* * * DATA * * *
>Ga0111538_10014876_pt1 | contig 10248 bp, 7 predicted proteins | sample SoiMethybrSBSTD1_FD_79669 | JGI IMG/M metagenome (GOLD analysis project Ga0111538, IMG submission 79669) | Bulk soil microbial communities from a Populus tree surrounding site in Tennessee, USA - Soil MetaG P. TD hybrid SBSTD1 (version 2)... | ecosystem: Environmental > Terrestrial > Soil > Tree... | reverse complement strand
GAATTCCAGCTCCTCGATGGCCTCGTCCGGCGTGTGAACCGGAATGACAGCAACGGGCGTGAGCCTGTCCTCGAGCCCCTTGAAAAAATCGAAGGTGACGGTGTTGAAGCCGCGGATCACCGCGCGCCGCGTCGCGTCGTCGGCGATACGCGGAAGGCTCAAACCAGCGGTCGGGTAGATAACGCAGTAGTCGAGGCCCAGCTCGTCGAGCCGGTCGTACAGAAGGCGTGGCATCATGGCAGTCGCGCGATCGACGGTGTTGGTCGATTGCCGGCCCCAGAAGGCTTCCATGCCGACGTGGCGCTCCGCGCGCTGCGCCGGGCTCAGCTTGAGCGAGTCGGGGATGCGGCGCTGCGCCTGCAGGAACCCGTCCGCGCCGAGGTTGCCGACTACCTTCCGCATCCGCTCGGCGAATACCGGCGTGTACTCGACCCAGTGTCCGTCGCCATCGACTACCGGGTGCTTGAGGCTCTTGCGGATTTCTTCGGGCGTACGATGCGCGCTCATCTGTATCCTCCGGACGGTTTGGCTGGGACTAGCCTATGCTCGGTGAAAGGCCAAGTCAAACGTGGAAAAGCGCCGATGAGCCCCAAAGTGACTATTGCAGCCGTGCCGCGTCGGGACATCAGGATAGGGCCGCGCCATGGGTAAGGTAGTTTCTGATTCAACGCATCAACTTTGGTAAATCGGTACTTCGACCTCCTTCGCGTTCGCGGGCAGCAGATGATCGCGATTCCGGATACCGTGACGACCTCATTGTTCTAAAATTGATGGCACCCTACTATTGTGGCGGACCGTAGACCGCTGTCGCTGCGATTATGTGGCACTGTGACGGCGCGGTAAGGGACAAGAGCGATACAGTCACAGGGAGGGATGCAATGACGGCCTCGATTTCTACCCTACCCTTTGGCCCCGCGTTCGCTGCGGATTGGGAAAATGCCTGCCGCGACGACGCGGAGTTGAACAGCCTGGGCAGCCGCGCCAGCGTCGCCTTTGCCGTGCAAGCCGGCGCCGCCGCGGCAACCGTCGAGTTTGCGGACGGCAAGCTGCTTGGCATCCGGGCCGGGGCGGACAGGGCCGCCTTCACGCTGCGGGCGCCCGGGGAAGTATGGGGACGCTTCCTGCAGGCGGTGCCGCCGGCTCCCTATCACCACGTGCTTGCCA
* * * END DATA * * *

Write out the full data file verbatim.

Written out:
>Ga0111538_10014876_pt1 | contig 10248 bp, 7 predicted proteins | sample SoiMethybrSBSTD1_FD_79669 | JGI IMG/M metagenome (GOLD analysis project Ga0111538, IMG submission 79669) | Bulk soil microbial communities from a Populus tree surrounding site in Tennessee, USA - Soil MetaG P. TD hybrid SBSTD1 (version 2)... | ecosystem: Environmental > Terrestrial > Soil > Tree... | reverse complement strand
GAATTCCAGCTCCTCGATGGCCTCGTCCGGCGTGTGAACCGGAATGACAGCAACGGGCGTGAGCCTGTCCTCGAGCCCCTTGAAAAAATCGAAGGTGACGGTGTTGAAGCCGCGGATCACCGCGCGCCGCGTCGCGTCGTCGGCGATACGCGGAAGGCTCAAACCAGCGGTCGGGTAGATAACGCAGTAGTCGAGGCCCAGCTCGTCGAGCCGGTCGTACAGAAGGCGTGGCATCATGGCAGTCGCGCGATCGACGGTGTTGGTCGATTGCCGGCCCCAGAAGGCTTCCATGCCGACGTGGCGCTCCGCGCGCTGCGCCGGGCTCAGCTTGAGCGAGTCGGGGATGCGGCGCTGCGCCTGCAGGAACCCGTCCGCGCCGAGGTTGCCGACTACCTTCCGCATCCGCTCGGCGAATACCGGCGTGTACTCGACCCAGTGTCCGTCGCCATCGACTACCGGGTGCTTGAGGCTCTTGCGGATTTCTTCGGGCGTACGATGCGCGCTCATCTGTATCCTCCGGACGGTTTGGCTGGGACTAGCCTATGCTCGGTGAAAGGCCAAGTCAAACGTGGAAAAGCGCCGATGAGCCCCAAAGTGACTATTGCAGCCGTGCCGCGTCGGGACATCAGGATAGGGCCGCGCCATGGGTAAGGTAGTTTCTGATTCAACGCATCAACTTTGGTAAATCGGTACTTCGACCTCCTTCGCGTTCGCGGGCAGCAGATGATCGCGATTCCGGATACCGTGACGACCTCATTGTTCTAAAATTGATGGCACCCTACTATTGTGGCGGACCGTAGACCGCTGTCGCTGCGATTATGTGGCACTGTGACGGCGCGGTAAGGGACAAGAGCGATACAGTCACAGGGAGGGATGCAATGACGGCCTCGATTTCTACCCTACCCTTTGGCCCCGCGTTCGCTGCGGATTGGGAAAATGCCTGCCGCGACGACGCGGAGTTGAACAGCCTGGGCAGCCGCGCCAGCGTCGCCTTTGCCGTGCAAGCCGGCGCCGCCGCGGCAACCGTCGAGTTTGCGGACGGCAAGCTGCTTGGCATCCGGGCCGGGGCGGACAGGGCCGCCTTCACGCTGCGGGCGCCCGGGGAAGTATGGGGACGCTTCCTGCAGGCGGTGCCGCCGGCTCCCTATCACCACGTGCTTGCCA